"If Pennsylvanians no longer hunted and we couldn't sell hunting licenses, wildlife would fall on incredibly hard times," explained agency Executive Director R. Matthew Hough. "That's why it's so critically important to establish other revenue streams to support the 480 species for which we are responsible.
"The Game Commission cares about all wildlife, but without sufficient funding, we're forced to make management sacrifices that keep us up at night," Hough said. "We need funding like this and a license-fee increase to uphold our legislative mandate to manage the Commonwealth's wild birds and mammals for this and future generations."
The Game Commission said it has worked diligently over the past year to increase focus on the agency's need for a hunting license-fee increase. Its last fee increase occurred in 1999.
That growing need has led to deep cuts in the agency's seasonal staff for nongame species, ranging from bald eagles to northern flying squirrels, and threatens successful implementation of Pennsylvania's Wildlife Action Plan, a blueprint for managing and protecting imperiled species and their habitats.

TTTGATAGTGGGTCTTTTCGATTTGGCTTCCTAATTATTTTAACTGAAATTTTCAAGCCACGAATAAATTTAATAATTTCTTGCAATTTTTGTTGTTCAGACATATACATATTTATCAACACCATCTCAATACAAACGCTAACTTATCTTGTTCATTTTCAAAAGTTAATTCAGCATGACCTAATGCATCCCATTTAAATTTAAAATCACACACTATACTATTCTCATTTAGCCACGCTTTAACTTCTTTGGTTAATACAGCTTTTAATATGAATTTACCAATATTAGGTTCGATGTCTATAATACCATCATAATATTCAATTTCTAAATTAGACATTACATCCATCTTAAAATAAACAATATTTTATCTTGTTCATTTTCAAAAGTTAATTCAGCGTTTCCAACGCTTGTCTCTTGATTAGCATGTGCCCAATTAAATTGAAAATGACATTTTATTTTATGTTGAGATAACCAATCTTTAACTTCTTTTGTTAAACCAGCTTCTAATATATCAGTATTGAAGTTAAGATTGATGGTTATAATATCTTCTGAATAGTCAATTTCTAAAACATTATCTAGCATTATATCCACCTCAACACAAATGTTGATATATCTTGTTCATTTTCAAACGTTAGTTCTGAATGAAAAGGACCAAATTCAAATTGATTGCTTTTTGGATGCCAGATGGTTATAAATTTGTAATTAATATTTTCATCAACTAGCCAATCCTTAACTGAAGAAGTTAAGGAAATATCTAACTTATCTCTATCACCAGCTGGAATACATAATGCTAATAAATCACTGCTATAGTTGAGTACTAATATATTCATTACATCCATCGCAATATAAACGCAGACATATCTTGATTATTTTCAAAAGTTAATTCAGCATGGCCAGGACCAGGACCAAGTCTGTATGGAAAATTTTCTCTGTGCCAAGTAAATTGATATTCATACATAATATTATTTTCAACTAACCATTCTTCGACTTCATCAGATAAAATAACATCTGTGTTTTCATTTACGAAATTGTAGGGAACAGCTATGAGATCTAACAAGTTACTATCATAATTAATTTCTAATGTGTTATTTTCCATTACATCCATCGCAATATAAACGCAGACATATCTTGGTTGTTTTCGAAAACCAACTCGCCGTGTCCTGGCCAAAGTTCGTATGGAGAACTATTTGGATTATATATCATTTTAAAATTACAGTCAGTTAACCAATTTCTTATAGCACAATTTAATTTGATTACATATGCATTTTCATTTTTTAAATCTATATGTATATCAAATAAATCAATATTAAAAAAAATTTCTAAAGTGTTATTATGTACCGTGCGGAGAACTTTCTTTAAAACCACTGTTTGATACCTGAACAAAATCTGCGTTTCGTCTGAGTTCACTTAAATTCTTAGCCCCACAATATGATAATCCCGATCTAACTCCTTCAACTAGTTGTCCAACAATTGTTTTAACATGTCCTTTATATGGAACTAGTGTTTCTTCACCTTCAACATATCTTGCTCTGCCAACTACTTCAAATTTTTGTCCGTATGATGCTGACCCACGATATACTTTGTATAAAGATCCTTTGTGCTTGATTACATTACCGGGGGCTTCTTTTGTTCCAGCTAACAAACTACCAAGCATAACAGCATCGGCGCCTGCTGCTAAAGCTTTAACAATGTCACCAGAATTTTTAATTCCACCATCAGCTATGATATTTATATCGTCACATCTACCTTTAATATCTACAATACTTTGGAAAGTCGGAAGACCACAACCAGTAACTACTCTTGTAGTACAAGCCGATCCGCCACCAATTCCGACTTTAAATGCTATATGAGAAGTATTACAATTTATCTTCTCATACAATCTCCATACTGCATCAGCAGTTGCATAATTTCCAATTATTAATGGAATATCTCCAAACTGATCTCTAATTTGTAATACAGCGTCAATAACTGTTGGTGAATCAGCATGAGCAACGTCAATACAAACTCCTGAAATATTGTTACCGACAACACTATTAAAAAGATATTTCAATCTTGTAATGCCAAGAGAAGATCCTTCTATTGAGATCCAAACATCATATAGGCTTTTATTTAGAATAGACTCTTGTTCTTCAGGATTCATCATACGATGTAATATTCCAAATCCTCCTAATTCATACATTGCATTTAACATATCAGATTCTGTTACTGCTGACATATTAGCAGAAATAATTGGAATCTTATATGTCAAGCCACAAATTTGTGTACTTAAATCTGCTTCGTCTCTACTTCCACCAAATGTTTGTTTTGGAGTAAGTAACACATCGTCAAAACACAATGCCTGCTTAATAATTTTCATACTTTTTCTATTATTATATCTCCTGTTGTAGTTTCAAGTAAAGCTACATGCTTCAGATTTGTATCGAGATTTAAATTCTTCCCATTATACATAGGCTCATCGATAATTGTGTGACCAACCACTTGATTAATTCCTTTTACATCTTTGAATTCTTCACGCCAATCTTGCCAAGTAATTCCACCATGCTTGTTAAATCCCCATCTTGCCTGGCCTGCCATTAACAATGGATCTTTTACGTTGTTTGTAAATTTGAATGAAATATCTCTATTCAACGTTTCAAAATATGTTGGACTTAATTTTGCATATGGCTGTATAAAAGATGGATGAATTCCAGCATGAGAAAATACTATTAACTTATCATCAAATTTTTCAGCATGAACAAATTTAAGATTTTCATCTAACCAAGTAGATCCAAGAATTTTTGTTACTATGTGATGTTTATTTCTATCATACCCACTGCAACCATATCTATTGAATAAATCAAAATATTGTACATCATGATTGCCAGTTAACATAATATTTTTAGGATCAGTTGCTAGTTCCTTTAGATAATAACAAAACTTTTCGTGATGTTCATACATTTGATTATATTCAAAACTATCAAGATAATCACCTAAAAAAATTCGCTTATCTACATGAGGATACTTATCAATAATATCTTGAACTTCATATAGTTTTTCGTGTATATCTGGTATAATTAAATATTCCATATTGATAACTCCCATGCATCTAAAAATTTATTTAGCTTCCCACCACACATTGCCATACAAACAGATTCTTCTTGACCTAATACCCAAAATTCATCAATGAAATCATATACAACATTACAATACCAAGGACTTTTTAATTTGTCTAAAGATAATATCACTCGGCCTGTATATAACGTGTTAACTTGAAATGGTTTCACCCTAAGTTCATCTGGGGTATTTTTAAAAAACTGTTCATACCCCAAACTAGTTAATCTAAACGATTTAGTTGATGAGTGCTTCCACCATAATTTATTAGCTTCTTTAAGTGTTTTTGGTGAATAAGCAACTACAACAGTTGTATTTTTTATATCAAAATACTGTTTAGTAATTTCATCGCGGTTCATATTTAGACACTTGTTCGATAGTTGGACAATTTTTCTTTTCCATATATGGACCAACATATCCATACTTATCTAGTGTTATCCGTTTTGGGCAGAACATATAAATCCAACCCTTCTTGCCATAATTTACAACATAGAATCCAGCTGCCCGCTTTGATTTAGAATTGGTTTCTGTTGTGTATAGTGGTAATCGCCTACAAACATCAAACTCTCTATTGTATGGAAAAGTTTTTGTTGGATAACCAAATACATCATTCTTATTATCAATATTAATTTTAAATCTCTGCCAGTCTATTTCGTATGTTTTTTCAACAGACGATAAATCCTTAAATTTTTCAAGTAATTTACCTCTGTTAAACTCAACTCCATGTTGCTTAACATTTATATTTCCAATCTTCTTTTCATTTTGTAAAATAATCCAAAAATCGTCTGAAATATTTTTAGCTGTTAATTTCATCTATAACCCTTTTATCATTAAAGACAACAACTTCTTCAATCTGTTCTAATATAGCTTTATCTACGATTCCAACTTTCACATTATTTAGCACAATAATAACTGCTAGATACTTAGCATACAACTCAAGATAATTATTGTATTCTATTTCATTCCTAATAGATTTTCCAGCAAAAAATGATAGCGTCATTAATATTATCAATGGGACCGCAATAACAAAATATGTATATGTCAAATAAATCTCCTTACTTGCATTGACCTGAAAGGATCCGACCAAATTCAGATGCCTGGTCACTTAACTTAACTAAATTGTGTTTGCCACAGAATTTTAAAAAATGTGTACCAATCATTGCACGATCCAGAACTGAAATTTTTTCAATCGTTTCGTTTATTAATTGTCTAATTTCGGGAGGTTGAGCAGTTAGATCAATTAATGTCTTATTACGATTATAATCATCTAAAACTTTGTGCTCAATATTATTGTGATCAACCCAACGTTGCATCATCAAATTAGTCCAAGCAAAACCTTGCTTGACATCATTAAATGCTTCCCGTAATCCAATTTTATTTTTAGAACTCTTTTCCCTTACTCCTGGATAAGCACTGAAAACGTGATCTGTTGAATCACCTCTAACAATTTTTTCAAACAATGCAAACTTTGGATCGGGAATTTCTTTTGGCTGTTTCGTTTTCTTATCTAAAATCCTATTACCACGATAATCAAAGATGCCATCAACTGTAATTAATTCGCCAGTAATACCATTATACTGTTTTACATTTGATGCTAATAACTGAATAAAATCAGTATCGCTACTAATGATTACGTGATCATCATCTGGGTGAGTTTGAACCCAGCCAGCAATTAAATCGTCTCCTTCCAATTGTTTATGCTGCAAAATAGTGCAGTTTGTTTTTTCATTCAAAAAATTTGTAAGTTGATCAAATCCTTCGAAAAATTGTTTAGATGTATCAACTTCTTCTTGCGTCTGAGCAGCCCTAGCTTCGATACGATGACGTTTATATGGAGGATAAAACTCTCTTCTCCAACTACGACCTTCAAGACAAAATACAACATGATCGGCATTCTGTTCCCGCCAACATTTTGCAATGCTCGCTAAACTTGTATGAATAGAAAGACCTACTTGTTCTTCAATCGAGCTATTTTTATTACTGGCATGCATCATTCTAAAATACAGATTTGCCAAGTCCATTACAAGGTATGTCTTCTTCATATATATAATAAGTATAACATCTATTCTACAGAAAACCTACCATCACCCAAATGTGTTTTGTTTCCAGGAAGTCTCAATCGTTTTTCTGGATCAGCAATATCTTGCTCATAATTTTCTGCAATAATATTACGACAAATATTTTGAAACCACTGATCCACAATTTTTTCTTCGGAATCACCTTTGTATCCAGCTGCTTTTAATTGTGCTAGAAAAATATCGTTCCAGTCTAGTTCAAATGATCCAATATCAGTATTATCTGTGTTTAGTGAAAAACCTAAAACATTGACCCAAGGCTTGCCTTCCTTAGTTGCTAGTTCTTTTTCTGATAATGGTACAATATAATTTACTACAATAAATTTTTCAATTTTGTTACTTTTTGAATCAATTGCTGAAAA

The problems faced by America's fish and wildlife resources continue to grow. Some are the result of habitat losses, both here and abroad. Others stem from pollution, nutrient-loading, viruses, fungi, invasive species and even human intrusions.
Now, more than ever, managers need to keep a finger on the pulse of the thousands of species for which they are responsible. But with each passing year, the job gets tougher.
Essential wildlife conservation has been a national challenge for some time. In less than a decade, the number of species petitioned for listing under the federal Endangered Species Act has increased by 1,000 percent, according to AFWA.